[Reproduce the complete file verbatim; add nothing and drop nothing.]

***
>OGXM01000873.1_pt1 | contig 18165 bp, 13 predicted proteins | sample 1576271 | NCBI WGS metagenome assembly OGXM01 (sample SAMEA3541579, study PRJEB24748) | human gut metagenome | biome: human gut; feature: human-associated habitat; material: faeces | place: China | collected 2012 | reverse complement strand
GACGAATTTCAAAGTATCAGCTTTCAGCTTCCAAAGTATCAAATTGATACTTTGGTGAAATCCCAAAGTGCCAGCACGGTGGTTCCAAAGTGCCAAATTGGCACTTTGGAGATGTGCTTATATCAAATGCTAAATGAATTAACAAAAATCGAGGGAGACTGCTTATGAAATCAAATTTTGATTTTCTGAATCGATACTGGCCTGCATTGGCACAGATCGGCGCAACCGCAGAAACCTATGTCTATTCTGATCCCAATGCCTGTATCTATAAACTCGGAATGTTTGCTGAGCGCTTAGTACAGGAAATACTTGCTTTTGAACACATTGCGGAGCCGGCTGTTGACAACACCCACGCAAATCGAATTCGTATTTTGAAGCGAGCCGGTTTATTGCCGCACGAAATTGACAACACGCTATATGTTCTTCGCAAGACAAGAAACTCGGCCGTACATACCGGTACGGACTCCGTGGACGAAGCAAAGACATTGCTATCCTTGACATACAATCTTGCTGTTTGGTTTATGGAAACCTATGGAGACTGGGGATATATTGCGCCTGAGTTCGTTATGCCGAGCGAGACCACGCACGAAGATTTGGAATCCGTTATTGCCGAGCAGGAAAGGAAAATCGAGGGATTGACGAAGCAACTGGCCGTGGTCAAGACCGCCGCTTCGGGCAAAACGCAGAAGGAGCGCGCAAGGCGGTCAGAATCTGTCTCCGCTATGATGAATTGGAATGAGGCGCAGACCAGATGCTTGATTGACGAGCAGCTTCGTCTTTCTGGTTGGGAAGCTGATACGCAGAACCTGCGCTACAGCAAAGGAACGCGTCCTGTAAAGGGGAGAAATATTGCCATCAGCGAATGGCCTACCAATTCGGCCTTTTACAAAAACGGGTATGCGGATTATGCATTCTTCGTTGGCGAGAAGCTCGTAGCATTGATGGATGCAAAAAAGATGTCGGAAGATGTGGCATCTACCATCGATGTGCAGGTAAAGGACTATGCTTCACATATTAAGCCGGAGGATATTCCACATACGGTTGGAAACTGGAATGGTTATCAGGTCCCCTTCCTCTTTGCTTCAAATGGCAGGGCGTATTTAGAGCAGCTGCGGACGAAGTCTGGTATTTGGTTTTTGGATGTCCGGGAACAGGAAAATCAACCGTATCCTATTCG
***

>OGXM01000873.1_pt1 | contig 18165 bp, 13 predicted proteins | sample 1576271 | NCBI WGS metagenome assembly OGXM01 (sample SAMEA3541579, study PRJEB24748) | human gut metagenome | biome: human gut; feature: human-associated habitat; material: faeces | place: China | collected 2012 | reverse complement strand
GACGAATTTCAAAGTATCAGCTTTCAGCTTCCAAAGTATCAAATTGATACTTTGGTGAAATCCCAAAGTGCCAGCACGGTGGTTCCAAAGTGCCAAATTGGCACTTTGGAGATGTGCTTATATCAAATGCTAAATGAATTAACAAAAATCGAGGGAGACTGCTTATGAAATCAAATTTTGATTTTCTGAATCGATACTGGCCTGCATTGGCACAGATCGGCGCAACCGCAGAAACCTATGTCTATTCTGATCCCAATGCCTGTATCTATAAACTCGGAATGTTTGCTGAGCGCTTAGTACAGGAAATACTTGCTTTTGAACACATTGCGGAGCCGGCTGTTGACAACACCCACGCAAATCGAATTCGTATTTTGAAGCGAGCCGGTTTATTGCCGCACGAAATTGACAACACGCTATATGTTCTTCGCAAGACAAGAAACTCGGCCGTACATACCGGTACGGACTCCGTGGACGAAGCAAAGACATTGCTATCCTTGACATACAATCTTGCTGTTTGGTTTATGGAAACCTATGGAGACTGGGGATATATTGCGCCTGAGTTCGTTATGCCGAGCGAGACCACGCACGAAGATTTGGAATCCGTTATTGCCGAGCAGGAAAGGAAAATCGAGGGATTGACGAAGCAACTGGCCGTGGTCAAGACCGCCGCTTCGGGCAAAACGCAGAAGGAGCGCGCAAGGCGGTCAGAATCTGTCTCCGCTATGATGAATTGGAATGAGGCGCAGACCAGATGCTTGATTGACGAGCAGCTTCGTCTTTCTGGTTGGGAAGCTGATACGCAGAACCTGCGCTACAGCAAAGGAACGCGTCCTGTAAAGGGGAGAAATATTGCCATCAGCGAATGGCCTACCAATTCGGCCTTTTACAAAAACGGGTATGCGGATTATGCATTCTTCGTTGGCGAGAAGCTCGTAGCATTGATGGATGCAAAAAAGATGTCGGAAGATGTGGCATCTACCATCGATGTGCAGGTAAAGGACTATGCTTCACATATTAAGCCGGAGGATATTCCACATACGGTTGGAAACTGGAATGGTTATCAGGTCCCCTTCCTCTTTGCTTCAAATGGCAGGGCGTATTTAGAGCAGCTGCGGACGAAGTCTGGTATTTGGTTTTTGGATGTCCGGGAACAGGAAAATCAACCGTATCCTATTCG